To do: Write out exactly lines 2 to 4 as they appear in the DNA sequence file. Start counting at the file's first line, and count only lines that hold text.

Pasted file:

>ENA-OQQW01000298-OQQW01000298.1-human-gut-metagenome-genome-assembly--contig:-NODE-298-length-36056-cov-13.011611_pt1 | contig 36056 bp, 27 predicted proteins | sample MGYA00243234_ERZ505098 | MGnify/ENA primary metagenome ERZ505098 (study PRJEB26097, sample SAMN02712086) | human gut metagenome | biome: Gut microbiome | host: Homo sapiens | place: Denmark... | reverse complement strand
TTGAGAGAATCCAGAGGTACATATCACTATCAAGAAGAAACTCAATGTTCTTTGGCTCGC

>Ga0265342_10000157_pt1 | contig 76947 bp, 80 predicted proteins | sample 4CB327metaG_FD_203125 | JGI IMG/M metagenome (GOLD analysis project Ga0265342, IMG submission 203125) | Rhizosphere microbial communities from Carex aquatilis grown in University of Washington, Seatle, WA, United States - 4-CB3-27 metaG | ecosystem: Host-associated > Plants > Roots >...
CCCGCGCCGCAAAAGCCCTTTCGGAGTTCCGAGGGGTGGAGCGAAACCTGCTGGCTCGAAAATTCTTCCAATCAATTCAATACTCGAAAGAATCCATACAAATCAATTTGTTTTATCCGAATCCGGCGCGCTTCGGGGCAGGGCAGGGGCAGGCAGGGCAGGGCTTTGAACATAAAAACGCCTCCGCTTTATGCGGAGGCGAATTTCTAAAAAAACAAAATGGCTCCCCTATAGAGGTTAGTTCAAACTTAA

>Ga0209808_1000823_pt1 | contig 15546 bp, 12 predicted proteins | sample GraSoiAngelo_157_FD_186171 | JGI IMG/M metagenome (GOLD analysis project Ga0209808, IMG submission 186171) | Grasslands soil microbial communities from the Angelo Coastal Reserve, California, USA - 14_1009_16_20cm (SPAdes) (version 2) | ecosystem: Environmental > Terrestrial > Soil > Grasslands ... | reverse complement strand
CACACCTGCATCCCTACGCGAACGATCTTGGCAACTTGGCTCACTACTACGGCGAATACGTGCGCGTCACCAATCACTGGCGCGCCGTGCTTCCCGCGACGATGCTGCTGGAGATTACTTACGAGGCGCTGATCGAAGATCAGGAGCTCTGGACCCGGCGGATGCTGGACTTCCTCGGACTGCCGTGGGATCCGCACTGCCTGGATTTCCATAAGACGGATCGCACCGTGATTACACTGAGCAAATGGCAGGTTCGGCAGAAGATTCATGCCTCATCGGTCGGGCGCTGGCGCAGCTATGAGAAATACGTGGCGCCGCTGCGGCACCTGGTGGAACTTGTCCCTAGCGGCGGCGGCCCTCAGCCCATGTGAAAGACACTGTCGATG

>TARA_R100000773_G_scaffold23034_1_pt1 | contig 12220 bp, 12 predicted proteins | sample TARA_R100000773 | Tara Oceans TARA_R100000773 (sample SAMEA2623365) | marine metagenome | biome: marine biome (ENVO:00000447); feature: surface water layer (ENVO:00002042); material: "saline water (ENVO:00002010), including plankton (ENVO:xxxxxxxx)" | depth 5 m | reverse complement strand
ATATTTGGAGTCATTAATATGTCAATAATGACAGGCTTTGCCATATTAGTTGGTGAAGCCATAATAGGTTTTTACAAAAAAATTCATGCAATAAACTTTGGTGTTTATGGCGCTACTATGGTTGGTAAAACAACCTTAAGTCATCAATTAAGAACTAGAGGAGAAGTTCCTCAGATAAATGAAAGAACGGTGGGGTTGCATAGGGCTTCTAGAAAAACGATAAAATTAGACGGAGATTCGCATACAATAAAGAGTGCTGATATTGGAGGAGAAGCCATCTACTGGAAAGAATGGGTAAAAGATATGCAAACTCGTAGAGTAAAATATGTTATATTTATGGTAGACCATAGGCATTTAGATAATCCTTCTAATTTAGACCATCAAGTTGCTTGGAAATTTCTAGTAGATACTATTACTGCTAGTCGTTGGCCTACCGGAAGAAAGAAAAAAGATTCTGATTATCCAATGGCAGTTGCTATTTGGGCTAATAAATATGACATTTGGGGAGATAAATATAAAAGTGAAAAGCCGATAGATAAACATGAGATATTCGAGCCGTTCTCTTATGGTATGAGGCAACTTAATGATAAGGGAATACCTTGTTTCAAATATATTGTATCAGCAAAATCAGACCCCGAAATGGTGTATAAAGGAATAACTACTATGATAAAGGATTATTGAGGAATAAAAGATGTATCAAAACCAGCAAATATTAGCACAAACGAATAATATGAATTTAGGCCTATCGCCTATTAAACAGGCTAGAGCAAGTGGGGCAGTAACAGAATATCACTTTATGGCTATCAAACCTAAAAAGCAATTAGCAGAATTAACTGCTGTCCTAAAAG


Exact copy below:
TTGAGAGAATCCAGAGGTACATATCACTATCAAGAAGAAACTCAATGTTCTTTGGCTCGC

>Ga0265342_10000157_pt1 | contig 76947 bp, 80 predicted proteins | sample 4CB327metaG_FD_203125 | JGI IMG/M metagenome (GOLD analysis project Ga0265342, IMG submission 203125) | Rhizosphere microbial communities from Carex aquatilis grown in University of Washington, Seatle, WA, United States - 4-CB3-27 metaG | ecosystem: Host-associated > Plants > Roots >...
CCCGCGCCGCAAAAGCCCTTTCGGAGTTCCGAGGGGTGGAGCGAAACCTGCTGGCTCGAAAATTCTTCCAATCAATTCAATACTCGAAAGAATCCATACAAATCAATTTGTTTTATCCGAATCCGGCGCGCTTCGGGGCAGGGCAGGGGCAGGCAGGGCAGGGCTTTGAACATAAAAACGCCTCCGCTTTATGCGGAGGCGAATTTCTAAAAAAACAAAATGGCTCCCCTATAGAGGTTAGTTCAAACTTAA